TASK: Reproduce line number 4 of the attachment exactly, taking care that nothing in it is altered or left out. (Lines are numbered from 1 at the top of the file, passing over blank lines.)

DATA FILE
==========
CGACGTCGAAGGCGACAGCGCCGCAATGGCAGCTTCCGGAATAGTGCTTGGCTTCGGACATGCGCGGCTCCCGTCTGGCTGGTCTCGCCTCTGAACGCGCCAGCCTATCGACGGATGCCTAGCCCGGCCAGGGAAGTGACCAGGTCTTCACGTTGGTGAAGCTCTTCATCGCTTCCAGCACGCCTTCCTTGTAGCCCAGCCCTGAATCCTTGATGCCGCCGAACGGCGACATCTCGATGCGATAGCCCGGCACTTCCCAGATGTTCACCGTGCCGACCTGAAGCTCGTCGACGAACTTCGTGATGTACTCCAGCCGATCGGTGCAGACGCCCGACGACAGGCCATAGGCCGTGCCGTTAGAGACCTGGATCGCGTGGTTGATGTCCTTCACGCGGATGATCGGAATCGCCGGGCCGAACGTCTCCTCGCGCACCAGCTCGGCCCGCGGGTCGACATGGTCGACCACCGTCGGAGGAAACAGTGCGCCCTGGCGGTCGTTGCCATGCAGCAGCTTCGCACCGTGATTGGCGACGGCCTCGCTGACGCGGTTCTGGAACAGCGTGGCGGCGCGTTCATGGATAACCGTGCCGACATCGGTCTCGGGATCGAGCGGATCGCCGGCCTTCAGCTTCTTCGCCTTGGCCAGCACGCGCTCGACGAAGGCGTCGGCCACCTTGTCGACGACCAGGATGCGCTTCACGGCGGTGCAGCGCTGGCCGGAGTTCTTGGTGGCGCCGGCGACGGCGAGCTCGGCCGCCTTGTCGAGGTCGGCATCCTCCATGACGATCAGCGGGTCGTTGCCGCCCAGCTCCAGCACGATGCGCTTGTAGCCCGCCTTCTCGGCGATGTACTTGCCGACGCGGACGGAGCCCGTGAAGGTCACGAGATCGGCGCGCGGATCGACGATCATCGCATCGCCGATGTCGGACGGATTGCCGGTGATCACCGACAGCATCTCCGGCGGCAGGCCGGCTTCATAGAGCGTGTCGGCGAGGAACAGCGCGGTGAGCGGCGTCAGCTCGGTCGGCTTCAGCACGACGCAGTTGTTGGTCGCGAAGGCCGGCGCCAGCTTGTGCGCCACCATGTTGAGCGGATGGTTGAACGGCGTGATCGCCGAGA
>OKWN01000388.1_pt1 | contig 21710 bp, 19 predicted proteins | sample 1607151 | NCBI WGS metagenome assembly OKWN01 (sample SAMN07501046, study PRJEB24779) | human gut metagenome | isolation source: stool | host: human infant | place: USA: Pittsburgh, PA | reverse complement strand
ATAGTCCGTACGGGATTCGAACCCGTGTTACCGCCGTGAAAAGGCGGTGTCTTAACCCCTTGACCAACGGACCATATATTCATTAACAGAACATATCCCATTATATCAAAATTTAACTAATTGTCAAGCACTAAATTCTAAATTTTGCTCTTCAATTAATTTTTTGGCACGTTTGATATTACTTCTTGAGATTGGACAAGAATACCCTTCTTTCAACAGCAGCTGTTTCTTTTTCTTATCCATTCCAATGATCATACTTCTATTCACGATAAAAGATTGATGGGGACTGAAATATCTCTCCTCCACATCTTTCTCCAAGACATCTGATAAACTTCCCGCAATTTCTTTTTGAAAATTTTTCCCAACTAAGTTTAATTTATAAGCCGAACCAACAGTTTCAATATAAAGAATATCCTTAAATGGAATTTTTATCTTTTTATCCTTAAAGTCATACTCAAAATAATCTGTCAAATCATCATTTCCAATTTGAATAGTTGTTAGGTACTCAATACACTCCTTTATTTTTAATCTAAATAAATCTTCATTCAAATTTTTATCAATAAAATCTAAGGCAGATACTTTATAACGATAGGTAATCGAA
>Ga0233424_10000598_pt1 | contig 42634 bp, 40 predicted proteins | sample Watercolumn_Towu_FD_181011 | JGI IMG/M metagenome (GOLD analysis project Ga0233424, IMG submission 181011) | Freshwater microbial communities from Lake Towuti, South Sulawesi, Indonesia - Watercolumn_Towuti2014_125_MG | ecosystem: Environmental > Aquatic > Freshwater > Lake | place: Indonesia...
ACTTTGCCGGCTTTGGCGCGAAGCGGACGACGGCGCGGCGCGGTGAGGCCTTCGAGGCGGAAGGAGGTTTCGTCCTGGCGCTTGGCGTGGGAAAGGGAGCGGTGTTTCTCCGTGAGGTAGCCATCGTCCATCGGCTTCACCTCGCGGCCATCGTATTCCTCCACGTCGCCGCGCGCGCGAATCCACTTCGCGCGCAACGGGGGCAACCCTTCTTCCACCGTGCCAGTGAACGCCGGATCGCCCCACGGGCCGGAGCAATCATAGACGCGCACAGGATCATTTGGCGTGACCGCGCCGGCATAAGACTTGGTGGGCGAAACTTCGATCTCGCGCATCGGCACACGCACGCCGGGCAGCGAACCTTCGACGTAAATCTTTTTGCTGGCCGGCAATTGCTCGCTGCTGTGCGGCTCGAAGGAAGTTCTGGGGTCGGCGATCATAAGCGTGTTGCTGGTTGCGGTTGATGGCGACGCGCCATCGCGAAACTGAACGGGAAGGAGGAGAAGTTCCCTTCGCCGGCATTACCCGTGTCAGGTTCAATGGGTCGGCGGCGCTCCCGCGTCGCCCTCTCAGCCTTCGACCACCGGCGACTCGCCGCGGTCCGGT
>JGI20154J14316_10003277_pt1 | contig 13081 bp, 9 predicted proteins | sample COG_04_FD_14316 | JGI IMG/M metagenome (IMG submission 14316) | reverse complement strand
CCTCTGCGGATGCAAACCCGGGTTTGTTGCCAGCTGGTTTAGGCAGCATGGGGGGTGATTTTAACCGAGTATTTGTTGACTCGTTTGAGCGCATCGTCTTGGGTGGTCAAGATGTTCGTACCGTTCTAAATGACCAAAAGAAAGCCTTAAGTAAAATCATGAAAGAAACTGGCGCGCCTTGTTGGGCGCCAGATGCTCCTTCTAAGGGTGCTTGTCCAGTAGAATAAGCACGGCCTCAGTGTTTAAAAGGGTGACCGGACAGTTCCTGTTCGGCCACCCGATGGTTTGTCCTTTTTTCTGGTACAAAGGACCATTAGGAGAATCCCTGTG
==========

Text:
>Ga0233424_10000598_pt1 | contig 42634 bp, 40 predicted proteins | sample Watercolumn_Towu_FD_181011 | JGI IMG/M metagenome (GOLD analysis project Ga0233424, IMG submission 181011) | Freshwater microbial communities from Lake Towuti, South Sulawesi, Indonesia - Watercolumn_Towuti2014_125_MG | ecosystem: Environmental > Aquatic > Freshwater > Lake | place: Indonesia...